Vietnamese Green Mango Salad with Shrimp (Gỏi Xoài)

Posted on 08 Oct, 2016

Vietnamese mango salad (gỏi xoài) is a vibrant dish featuring green mangoes, shrimp, and is highlighted with fresh herbs like mint, thai basil and cilantro. It’s a mouth-watering combination of sweet, sour, salty with lots of contrasts in texture.

Disclaimer: this is supposed to be a very simple salad. The one we’re making here has a bit of extras to make it fancier. But stripped down, you can just mix together mangoes, dried shrimp, cilantro and salad dressing.

Also, there’s no fixed combo of herbs or veggies neither. Use whichever of these herbs you have on hand, add or don’t add cucumbers. Substitute bell peppers for the carrots for color. You get the picture.


Choosing Mangoes

Admittedly the mangoes I used here are obviously not “green”–and that’s okay! These are Kent mangoes and they appear yellow even when unripe. Kents are less fibrous, so a great choice for salad when they’re available in the summer.

If you can’t find Kent, the other commonly available mango varieties from Mexico or Thailand will do just fine. There’s a common variety of mango available from India too. This one’s really green looking, more sour than the others (maybe you’re into that!) and is available year-round.

In Vietnam, lots of mangos varieties are available for making salad with. One type is xoài tượng, weighing in at about 2-4 pounds and about the size of a papaya.

How to Devein and Prepare Shrimp

Buy headless shrimp with the tail on. If you’re buying frozen shrimp, defrost by soaking in water. Choose a size labeled 36/40 or 31/35. These numbers refer to the number of shrimp in a pound (e.g. 36/40 means 36 to 40 shrimp in one pound).

Dry then devein the shrimp. This “vein” is the intestinal tract. Intestinal tract = poop. Lots of people don’t care and leave it in, and will call you a pansy for removing it. I say, let them eat what they want, but I’m deveining my shrimp.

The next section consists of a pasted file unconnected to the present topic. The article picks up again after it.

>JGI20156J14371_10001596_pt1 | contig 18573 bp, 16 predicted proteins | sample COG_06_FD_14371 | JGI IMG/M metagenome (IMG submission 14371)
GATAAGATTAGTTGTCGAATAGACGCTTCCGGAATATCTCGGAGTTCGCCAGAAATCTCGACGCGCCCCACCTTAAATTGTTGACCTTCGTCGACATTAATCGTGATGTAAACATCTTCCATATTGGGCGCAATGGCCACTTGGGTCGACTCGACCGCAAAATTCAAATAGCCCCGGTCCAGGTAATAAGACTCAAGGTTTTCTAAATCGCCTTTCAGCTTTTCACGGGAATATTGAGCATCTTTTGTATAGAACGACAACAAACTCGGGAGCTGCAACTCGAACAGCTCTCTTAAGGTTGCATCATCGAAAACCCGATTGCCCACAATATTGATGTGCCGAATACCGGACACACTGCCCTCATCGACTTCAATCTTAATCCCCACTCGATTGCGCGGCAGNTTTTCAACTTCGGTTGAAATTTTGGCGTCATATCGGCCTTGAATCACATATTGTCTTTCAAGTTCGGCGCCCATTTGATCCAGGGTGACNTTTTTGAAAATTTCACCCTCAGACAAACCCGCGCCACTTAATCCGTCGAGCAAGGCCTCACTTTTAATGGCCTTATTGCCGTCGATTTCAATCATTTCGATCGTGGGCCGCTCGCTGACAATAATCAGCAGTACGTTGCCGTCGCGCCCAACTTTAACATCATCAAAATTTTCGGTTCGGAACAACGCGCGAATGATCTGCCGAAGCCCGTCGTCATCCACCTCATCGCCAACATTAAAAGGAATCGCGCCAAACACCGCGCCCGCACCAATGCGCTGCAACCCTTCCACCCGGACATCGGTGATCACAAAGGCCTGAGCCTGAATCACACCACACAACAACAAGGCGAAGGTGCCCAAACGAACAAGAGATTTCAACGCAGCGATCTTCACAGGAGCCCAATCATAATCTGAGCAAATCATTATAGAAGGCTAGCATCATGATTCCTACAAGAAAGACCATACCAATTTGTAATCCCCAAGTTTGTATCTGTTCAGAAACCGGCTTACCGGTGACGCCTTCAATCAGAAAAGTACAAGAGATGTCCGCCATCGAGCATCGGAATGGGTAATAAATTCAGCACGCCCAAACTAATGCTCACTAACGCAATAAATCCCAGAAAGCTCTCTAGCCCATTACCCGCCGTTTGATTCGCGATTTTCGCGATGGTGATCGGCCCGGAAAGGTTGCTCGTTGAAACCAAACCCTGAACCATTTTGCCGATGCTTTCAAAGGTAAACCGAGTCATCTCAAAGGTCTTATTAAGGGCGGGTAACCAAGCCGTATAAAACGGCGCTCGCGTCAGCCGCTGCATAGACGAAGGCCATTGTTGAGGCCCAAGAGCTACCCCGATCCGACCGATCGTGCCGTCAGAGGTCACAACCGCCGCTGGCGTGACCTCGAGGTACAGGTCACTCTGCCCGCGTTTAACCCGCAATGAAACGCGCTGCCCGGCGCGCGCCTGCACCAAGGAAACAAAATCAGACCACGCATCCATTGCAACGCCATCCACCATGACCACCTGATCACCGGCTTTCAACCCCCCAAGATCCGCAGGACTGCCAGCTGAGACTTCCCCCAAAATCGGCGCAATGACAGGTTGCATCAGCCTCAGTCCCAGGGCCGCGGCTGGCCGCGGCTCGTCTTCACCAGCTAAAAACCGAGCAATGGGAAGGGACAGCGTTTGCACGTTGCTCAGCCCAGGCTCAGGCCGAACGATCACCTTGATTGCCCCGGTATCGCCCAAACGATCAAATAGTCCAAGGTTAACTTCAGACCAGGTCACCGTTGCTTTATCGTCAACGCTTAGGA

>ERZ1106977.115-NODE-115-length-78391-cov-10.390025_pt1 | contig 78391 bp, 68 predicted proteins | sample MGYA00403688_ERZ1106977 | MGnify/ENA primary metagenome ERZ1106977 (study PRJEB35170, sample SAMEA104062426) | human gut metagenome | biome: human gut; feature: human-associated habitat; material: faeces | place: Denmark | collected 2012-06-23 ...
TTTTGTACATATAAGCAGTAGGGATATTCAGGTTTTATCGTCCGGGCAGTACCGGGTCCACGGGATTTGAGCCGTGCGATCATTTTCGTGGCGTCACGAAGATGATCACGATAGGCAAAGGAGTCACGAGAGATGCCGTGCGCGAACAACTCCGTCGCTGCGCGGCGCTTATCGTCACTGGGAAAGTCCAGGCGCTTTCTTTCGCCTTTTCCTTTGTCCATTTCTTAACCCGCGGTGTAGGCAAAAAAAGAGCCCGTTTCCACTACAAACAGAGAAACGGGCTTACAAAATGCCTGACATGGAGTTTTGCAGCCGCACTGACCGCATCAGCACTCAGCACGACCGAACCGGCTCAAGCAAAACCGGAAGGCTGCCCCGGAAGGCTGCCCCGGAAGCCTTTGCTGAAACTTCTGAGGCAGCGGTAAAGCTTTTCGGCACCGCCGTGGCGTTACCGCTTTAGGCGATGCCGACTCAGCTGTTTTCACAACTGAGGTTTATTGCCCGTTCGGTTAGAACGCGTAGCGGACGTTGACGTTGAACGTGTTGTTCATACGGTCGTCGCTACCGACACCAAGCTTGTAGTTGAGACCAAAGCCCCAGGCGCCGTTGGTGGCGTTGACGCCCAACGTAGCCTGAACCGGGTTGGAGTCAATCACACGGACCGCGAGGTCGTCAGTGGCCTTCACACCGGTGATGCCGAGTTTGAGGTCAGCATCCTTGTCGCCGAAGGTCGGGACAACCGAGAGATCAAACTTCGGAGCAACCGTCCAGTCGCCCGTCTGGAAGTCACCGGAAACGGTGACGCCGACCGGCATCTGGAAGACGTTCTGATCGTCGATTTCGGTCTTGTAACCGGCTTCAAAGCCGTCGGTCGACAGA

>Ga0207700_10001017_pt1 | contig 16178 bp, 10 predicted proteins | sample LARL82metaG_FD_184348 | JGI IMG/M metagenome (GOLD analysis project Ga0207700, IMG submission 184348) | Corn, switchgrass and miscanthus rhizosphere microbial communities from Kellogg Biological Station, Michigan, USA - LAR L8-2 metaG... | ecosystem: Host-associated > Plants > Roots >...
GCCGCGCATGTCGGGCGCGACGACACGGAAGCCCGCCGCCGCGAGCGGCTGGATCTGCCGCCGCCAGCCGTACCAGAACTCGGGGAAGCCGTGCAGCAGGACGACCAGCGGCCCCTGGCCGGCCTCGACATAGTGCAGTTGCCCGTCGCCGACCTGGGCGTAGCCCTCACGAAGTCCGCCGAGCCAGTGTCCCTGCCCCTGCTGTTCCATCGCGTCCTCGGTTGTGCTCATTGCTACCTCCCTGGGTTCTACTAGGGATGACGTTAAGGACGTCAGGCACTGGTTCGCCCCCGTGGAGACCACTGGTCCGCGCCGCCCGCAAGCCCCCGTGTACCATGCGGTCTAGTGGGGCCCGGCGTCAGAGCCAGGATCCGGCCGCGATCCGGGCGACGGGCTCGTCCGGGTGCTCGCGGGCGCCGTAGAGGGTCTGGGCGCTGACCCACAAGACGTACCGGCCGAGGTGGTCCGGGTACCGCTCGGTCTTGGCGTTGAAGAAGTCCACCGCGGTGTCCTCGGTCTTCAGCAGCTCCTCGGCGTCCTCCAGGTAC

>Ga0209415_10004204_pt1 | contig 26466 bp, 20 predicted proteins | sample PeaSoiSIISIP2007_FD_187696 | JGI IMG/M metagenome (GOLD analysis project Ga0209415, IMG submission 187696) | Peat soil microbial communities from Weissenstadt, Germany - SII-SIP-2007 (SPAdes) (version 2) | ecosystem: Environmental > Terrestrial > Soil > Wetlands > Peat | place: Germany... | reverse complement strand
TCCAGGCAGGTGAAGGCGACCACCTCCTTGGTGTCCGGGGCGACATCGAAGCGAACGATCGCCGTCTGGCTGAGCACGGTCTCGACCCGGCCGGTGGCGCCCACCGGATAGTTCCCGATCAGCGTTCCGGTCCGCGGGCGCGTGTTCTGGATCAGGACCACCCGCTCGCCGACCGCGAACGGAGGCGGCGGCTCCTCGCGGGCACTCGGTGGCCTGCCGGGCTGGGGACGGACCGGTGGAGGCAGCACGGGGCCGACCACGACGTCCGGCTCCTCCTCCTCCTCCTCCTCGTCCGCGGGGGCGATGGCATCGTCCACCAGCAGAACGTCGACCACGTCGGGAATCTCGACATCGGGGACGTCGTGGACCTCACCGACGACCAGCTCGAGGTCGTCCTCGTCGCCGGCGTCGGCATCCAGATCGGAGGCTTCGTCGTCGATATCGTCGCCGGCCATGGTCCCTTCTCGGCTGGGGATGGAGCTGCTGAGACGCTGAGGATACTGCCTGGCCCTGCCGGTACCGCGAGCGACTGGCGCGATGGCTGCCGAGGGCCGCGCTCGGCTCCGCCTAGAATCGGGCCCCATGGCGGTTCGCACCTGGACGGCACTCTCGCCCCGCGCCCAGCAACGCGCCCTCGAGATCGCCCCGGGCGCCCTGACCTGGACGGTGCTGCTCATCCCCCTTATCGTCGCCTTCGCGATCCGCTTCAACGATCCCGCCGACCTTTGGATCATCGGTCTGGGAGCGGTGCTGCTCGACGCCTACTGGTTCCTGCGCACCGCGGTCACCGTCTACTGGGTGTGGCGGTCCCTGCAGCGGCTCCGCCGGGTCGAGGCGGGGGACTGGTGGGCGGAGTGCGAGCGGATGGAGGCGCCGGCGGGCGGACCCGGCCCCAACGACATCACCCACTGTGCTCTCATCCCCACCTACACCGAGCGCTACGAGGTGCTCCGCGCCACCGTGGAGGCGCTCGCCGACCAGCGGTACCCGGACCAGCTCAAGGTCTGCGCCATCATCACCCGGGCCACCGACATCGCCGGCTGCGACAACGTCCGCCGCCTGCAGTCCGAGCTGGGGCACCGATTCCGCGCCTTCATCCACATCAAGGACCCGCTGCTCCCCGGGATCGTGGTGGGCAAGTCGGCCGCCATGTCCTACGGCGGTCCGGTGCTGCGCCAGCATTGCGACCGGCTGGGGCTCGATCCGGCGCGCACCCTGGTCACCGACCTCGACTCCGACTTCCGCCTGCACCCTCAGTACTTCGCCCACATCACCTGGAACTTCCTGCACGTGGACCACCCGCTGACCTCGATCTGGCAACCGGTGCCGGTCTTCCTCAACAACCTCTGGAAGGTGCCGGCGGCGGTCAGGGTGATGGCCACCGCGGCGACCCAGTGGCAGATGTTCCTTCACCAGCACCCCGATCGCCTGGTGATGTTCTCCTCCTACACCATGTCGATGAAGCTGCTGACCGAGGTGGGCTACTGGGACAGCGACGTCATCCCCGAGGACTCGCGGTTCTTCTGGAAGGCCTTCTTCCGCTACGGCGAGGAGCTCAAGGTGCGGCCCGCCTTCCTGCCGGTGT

In one of my older recipes for gỏi cuốn (Vietnamese spring rolls), I painstakingly deveined by splitting the shrimp along the entire body with a knife. Luckily I found a much quicker way to do this: by making a small cut in the shrimp’s back towards the head then just pulling the vein out.

Then boil water with some 1/2 teaspoons salt until it hits a boil. Drop in the pound of shrimp in and let it hit a boil again. When they turn slightly pink, drain and put it over ice to stop it from cooking any further.


Fry up Shrimp Chips

Those puffy crackers in the pictures are called bánh phồng tôm, or shrimp chips. These come packaged in stacks of small dry disks which expand about 4x in size when you throw em in the fryer.

“Roast” the Peanuts

If you are buying raw peanuts, you gotta toast them before crushing for use as a topping. A much quicker method is to use the microwave. Fill a microwave-safe bowl with 1 layer of peanuts (not so crowded that they stack). Microwave for 30 seconds, then stir. Repeat this process for about 2 minutes for 1/2 cup of peanuts until they are ‘roasted’: a bit browned and crunchy. They come out tasting exactly the same as if you were to babysit these roasting in an oven.

Pickle the Vegetables

You can follow my recipe to make the pickled carrots and daikon ahead of time. But in a pinch, you can make a quick pickle to eat in about an hour.

Just combine enough to cover the veggies: 1 part sugar, 1 part vinegar, and 1 part water.

Then soak the julienned veggies in it for about an hour. Add the cucumber towards the last half so it doesn’t get too soggy.

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